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Investor activity is showing that the tech scene in Israel is hotter than ever. Figures from IVC Research Center and accounting firm KPMG Somekh Chaikin indicated that 2016 set the all-time fundraising record for Israeli high tech. Last year’s total climbed to $4.8 billion, exceeding the 2015 figures by 11 percent, The startups of Israel raised $3.8 billion in investment money in the first nine months of 2016, a 27 percent increase over the first nine months of 2015.
There’s more to this growth than meets the eye.
Despite the increase in total investment, 2016 saw fewer deals than previous years. For example, only 142 funding deals closed in Q3’16, a 26 percent drop from the 193 deals in Q2, 17 percent less than the trailing three-year quarterly average (171 rounds per quarter).
So the grand total of funds is rising, but the number of deals is going down. In other words, investors are putting more money into each deal, so each company raises more money, and the figures bear that out. The average Israeli funding round reached $7 million in the first nine months of 2016, a 9 percent increase over the $6.4 million average in the first nine months of 2015. And the trend is to invest at later stages — C round or later.
The late stage financing went from $1.3 billion in 2014 to $2.2 billion in 2015, and the average time to exit for startups increased from 6 to 7 years in 2015. Financing in late stages also accounted for the lion’s share of funding in 2016, representing 60 percent of the total funds.
This trend indicates a sea change in the Israeli startup ecosystem.
While in the past Israeli startups were satisfied to raise seed money and ecstatic to get as far as an A round – because it gave them more time to shop around their technology looking for an acquisition by Google, Microsoft, or other major tech corporation – they are now holding out. Startups are seeking to build the value of the company, aiming for a massive exit or a high-flying IPO. It’s a sign that entrepreneurs are more confident in their chances for success in the international market and in the efficacy of their technology. Right behind the Israeli entrepreneurs are local and international investors, who are becoming more confident in backing Israel’s innovations for the long term.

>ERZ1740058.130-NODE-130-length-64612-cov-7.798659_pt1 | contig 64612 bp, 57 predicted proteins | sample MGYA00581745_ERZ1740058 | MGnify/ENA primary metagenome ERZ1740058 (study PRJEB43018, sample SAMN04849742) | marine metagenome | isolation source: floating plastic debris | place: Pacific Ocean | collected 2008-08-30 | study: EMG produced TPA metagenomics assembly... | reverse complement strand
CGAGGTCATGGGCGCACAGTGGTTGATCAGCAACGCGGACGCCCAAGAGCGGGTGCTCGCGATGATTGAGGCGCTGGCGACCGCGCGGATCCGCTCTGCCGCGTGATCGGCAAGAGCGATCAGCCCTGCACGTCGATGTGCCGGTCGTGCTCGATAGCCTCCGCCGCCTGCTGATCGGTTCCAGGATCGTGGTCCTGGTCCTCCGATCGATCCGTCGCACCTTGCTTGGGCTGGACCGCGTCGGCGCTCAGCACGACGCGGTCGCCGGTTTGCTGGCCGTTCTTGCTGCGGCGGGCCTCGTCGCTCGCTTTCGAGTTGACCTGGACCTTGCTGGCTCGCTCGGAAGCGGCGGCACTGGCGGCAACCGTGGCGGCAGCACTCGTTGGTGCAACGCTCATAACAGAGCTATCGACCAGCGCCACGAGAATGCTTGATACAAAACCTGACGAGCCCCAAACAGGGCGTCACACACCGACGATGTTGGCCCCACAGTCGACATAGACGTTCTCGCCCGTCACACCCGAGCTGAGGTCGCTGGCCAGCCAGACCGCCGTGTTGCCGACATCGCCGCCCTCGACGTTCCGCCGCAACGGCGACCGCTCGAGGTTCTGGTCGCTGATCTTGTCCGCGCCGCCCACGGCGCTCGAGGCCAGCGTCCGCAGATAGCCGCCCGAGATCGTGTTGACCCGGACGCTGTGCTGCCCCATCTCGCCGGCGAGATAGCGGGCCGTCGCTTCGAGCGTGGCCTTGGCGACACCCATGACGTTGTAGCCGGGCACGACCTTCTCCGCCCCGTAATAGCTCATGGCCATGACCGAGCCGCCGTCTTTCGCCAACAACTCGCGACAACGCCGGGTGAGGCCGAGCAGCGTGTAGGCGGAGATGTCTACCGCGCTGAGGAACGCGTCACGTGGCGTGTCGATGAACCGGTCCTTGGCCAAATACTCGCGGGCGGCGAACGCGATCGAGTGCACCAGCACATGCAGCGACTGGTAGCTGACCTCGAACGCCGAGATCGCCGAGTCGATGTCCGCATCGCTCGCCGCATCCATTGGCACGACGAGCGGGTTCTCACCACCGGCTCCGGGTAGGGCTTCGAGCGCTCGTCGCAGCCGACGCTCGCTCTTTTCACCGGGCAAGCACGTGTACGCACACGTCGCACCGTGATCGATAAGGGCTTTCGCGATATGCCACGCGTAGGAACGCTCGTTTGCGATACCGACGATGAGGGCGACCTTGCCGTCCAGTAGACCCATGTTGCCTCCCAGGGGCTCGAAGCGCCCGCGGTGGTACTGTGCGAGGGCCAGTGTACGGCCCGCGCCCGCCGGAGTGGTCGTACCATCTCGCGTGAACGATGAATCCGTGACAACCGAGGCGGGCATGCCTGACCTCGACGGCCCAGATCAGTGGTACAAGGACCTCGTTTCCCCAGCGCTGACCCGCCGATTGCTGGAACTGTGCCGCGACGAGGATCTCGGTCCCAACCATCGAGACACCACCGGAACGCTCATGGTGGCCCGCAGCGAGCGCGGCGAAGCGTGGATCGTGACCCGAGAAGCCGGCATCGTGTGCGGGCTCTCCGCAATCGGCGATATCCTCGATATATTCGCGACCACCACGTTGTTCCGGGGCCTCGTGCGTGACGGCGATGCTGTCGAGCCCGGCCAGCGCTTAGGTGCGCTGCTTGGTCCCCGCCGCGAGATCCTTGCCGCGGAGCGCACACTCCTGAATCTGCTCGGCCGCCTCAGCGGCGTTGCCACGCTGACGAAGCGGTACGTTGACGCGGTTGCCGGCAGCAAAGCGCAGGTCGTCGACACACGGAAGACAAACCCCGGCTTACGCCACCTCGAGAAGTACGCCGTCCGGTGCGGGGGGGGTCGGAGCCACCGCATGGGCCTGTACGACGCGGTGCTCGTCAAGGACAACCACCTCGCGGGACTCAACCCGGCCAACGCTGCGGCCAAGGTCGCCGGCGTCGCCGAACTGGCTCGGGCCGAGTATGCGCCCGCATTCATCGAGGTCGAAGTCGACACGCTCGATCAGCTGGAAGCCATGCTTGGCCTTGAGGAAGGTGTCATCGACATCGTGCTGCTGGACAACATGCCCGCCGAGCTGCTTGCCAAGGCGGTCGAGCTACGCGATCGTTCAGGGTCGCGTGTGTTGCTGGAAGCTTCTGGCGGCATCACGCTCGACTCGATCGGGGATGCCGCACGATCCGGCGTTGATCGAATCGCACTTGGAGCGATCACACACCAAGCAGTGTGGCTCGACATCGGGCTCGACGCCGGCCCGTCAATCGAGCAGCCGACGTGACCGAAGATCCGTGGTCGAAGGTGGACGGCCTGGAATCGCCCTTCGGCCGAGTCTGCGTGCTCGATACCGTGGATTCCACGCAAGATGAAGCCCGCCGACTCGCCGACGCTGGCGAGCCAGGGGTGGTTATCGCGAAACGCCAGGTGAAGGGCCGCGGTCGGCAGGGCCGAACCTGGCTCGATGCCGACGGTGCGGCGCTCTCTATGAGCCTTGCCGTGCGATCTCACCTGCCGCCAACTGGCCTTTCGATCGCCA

This Israeli confidence is relatively new. As late as 2014, entrepreneurs were decrying Israel’s case of “Series A Heartbreak,” when startups were unable to interest investors in providing them with the funds they needed to grow their technology. Given that reality, it’s perhaps not surprising that entrepreneurs built with Google et al. in mind. A lack of patience, and perhaps even a lack of faith in their own capabilities, prompted entrepreneurs to take the first deal they were offered. The economic tribulations that rocked the tech world – the dot com meltdown and the 2008 crisis – certainly didn’t help. In those days, any offer looked like the best offer.
So what drove Israeli entrepreneurs in the new direction?
Waze, of course. Certainly it wasn’t the first billion-dollar deal, but the previous deals didn’t give entrepreneurs the kind of confidence they seemed to get from the Waze deal. Evidently, the denizens of Startup Nation woke up to the opportunities and potential in their midst, thanks to the app. A poll done six months after the Waze acquisition showed that 44.5 percent of Israelis of working age (18 and older) were interested in pursuing a career in high-tech, while only 26.1 percent said they would prefer to work in medicine.
Waze was the key that turned Israel’s startup ignition into full gear. Nearly all Israelis use, and even depend, on the app to navigate the traffic there (over one million new cars were imported into Israel, a country with fewer than 8 million people, in just the past four years, adding to the millions already on the road).
The newly found confidence has also been bolstered by the fact that Israel has become a (perhaps the) go-to place for tech innovation outside the US. The phrase “second largest R&D center outside Silicon Valley” has become all too common when describing the presence of multinationals there. Apple, for example, opened an R&D center in Herzliya in 2014 – its second biggest outside of Cupertino – while Intel has over 10,000 employees in Israel, also its second highest employee group outside the US. Microsoft, HP, and a host of others have major presences in Israel as well. On a visit to Israel in 2015, Tim Cook said, “Apple is in Israel because the engineering talent here is incredible. You guys are incredibly important to everything that we do and to all the products that we build.”
All this action and infrastructure has helped Israeli entrepreneurs come of age, which is also boosting investor confidence. It’s a win for both parties: Investors are happy to invest in successful Israeli companies, and Israeli entrepreneurs are happy to take money in later stages, as they seek to scale. Quick M&A deals are becoming less popular as Israeli endurance sets in. This approach was well expressed by Micha Kaufman, CEO of Tel Aviv-based Fiverr. “Fiverr should be a multi-billion dollar business. This is why we aren’t looking to be acquired,” he told Reuters. “Eventually, a company like ours will go public.” As IVC’s numbers show, he’s not alone. It’s a new chapter for the Startup Nation.
Sergey Gribov is a Partner at Flint Capital.
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